Cuba and the Wonders of the GDR

The destitution of the presentation of the Limtel is not industrial modesty, but disrespect for the buyer, not to mention the quality of the soap. (14ymedio)

14ymedio bigger14ymedio, Reinaldo Escobar, Havana, 31 July 2020 — In the mid-1970s a close relative had the opportunity to travel to the German Democratic Republic (GDR). As our first family member to leave and return to the Island, he offered a kind of press conference surrounded by uncles, cousins and nephews.

His eyes sparkled when he told us about the wonders he saw there. Markets where there was food, families who obtained an apartment after less than a year of waiting, the possibility of acquiring a vehicle for professionals, daycare centers within the reach of all mothers. “That will be our future!” He said as excited as he was convinced.

Twenty years later, when the wall was already history, I had the opportunity to make my first trip outside of Cuba and by chance went to Germany. Among the unforgettable experiences of that first “going abroad,” I remember that in Berlin some friends invited me to see an exhibition. As nobody explained to me before entering what the exhibition was about, I toured those corridors without understanding what was the purpose of an exhibition dedicated to basic products.

My friend Christoph explained to me, when we were already at the exit door, that the exhibit was a sample of the ‘stellar’ merchandise that was distributed in the extinct GDR, and ‘the appeal’ of the sampled products consisted in making fun of the rustic finishes, of the battered containers, the faded labels and the lousy presentation, in addition to questioning the alleged usefulness of those products of Real Socialism. “With your permission,” I said to those who had invited me, after learning the reason for the exhibit, “I have to repeat the tour.”

A quarter of a century later, I fantasize about a similar exhibition where exhibition curators of the future make fun of us, showing especially how rationing affected us and how little you can buy with the salary that the State assigns to the working class.

I have chosen, almost at random, two candidates for that exhibition: the dish detergent and the laundry soap that was just sold to us through the rationed market system.

In an advertisement published in the Juventud Rebelde newspaper in August 2018, the Limtel brand liquid detergent was promoted. The label, the bottle, the color of the liquid and the closure of the lid were all objects of praise, all of which had been the subject of consumer complaints about the ease with which the product could be adulterated.

But we are in 2020 and the Limtel bottle arrives with the label off, a not insignificant decrease in its contents and an easy-to-open cap. The justification for such impairment is not a search for simplicity, nor can one even appeal to the naturist and rustic concept promoted by other markets outside the Island, since evidently these are formulas that do not respond to or fit into any framework of respect for the environment or protectors of human health. The destitution of its presentation is not industrial modesty, but disrespect for the buyer.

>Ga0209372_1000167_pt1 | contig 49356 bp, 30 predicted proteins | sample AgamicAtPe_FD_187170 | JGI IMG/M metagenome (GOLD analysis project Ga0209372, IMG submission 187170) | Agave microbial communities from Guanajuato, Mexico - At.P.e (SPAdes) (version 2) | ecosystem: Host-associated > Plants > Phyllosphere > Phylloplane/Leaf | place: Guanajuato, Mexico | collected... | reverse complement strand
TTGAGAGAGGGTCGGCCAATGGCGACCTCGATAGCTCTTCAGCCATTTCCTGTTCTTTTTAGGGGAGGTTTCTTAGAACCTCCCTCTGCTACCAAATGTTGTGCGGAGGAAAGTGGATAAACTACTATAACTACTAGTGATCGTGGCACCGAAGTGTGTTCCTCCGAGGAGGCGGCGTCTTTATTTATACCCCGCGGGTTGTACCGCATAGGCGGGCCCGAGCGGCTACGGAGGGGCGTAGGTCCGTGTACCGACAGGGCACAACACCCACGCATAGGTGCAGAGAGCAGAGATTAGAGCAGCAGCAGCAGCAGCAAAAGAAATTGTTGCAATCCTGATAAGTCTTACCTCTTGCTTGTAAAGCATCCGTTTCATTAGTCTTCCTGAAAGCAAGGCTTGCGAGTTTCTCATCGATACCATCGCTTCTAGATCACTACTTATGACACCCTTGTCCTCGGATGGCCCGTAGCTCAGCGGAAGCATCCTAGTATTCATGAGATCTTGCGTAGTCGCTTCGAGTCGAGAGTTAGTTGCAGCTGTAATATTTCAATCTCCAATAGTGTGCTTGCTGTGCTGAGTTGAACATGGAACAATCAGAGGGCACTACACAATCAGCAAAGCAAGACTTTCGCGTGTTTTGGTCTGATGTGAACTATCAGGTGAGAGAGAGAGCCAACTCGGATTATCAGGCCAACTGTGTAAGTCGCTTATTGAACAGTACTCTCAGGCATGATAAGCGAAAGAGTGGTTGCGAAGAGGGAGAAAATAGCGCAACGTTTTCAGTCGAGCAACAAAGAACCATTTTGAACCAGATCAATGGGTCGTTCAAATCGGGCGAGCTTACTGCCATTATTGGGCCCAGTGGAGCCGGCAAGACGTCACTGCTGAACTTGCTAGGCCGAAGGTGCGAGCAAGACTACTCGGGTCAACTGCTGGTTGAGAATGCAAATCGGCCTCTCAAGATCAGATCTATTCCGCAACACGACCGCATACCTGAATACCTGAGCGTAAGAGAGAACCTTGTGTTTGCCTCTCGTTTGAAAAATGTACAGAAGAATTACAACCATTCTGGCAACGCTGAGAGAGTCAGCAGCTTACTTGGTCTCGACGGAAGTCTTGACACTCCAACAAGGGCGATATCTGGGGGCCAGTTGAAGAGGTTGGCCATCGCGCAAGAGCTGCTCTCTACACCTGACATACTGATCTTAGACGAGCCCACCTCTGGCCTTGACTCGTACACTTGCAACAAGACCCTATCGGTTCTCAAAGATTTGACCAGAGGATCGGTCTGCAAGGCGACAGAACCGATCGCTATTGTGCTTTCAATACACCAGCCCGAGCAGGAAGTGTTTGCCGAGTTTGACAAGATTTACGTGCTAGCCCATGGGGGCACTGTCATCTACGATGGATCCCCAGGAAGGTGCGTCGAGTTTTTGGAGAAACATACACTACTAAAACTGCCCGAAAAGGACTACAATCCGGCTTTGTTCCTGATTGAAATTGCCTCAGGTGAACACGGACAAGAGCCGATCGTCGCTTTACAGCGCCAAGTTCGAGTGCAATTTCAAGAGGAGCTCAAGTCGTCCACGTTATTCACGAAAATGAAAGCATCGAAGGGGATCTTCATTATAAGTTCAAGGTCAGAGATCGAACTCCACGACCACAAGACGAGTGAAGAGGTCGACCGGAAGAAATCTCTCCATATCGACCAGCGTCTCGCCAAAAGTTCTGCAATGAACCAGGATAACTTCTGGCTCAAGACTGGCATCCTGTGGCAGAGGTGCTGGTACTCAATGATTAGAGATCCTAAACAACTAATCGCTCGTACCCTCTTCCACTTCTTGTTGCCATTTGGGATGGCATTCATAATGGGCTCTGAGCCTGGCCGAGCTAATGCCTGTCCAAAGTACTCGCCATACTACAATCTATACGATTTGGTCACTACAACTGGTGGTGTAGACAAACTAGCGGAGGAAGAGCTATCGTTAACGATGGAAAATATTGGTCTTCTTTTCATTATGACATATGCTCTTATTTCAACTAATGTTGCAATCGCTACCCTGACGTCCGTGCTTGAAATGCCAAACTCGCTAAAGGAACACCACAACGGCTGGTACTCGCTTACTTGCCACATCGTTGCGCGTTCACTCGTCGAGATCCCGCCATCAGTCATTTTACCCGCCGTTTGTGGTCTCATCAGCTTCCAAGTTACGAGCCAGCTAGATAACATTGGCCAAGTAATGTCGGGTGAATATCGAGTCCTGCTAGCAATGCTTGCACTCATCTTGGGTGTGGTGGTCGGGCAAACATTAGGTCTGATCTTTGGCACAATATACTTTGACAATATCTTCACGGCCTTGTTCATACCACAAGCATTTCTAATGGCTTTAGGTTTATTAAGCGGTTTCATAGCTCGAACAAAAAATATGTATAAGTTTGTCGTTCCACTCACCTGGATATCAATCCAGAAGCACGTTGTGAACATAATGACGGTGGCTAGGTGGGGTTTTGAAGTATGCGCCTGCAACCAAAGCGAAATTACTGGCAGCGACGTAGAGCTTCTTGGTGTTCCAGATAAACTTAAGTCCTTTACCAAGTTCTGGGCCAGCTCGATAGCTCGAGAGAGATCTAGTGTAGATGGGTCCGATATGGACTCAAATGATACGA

I am not giving details of the bar of washing soap out of respect for the intelligence of the readers. Just look at it, with its sharp edges, because — fortunately — the smell cannot be captured by the snapshot. Unfortunately, there are many people in this country who sacrifice their skin and nails literally washing with such a rock, most of them women, who lose hours of improvement, personal and professional happiness, for trying to clean a sheet with this stone.

Other products will appear in this hypothetical future exhibition to serve as an example of the humiliation to which we consumers have been subjected under this inefficient system. The list will be long: women’s sanitary pads that look like sandpaper between their thighs; the ground beef or poultry, which, just looking at it moves one more to repulsion than salivation; plastic baby toys with sharp edges that can cut their thin lips. All this with a marketing and an aesthetic that motivates one more to tears or depression than to the impulse to buy.

But our wall is still standing, although we can already store images and stories for this bizarre exhibition. Viewers will not need additional explanations. They will understand everything from having heard or lived it.


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